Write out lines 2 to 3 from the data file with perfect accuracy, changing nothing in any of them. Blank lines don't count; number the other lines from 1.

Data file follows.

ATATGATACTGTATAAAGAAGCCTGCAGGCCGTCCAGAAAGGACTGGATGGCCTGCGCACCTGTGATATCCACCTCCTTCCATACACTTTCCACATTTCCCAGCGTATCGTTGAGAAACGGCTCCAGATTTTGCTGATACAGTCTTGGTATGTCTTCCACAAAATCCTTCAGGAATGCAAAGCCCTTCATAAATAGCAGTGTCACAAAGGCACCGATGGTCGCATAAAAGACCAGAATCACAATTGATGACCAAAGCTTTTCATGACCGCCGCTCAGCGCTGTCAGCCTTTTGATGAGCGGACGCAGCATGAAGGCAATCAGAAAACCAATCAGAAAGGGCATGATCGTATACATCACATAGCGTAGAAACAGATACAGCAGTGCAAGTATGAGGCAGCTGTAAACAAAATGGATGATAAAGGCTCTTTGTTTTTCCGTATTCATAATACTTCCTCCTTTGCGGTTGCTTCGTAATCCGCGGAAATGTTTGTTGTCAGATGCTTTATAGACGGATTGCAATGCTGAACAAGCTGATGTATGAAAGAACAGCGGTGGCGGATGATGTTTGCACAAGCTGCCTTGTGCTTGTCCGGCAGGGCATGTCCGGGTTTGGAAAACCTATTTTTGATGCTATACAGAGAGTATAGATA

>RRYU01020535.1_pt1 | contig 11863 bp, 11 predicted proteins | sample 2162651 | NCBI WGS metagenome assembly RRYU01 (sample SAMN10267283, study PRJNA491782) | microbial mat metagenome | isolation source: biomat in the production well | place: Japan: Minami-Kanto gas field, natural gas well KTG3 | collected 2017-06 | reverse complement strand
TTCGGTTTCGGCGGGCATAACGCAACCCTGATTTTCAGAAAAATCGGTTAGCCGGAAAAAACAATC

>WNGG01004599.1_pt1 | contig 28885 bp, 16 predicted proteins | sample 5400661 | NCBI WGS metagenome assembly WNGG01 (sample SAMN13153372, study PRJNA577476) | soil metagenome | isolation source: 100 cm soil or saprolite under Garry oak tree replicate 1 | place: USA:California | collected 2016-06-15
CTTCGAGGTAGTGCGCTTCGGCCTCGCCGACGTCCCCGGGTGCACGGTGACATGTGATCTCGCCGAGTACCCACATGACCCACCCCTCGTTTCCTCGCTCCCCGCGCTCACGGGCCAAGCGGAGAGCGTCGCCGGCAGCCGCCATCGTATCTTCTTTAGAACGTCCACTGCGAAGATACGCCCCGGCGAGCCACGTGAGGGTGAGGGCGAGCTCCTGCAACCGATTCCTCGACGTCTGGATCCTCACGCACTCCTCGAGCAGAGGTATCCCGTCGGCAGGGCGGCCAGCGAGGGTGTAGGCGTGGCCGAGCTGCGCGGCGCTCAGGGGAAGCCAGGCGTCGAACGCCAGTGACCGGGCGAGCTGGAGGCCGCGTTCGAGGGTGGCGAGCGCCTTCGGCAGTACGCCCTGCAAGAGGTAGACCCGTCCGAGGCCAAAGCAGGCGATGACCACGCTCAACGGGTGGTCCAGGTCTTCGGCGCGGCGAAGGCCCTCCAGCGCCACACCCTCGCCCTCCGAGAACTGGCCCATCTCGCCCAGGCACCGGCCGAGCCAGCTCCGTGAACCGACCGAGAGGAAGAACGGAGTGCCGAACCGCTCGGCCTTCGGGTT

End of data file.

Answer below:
>RRYU01020535.1_pt1 | contig 11863 bp, 11 predicted proteins | sample 2162651 | NCBI WGS metagenome assembly RRYU01 (sample SAMN10267283, study PRJNA491782) | microbial mat metagenome | isolation source: biomat in the production well | place: Japan: Minami-Kanto gas field, natural gas well KTG3 | collected 2017-06 | reverse complement strand
TTCGGTTTCGGCGGGCATAACGCAACCCTGATTTTCAGAAAAATCGGTTAGCCGGAAAAAACAATC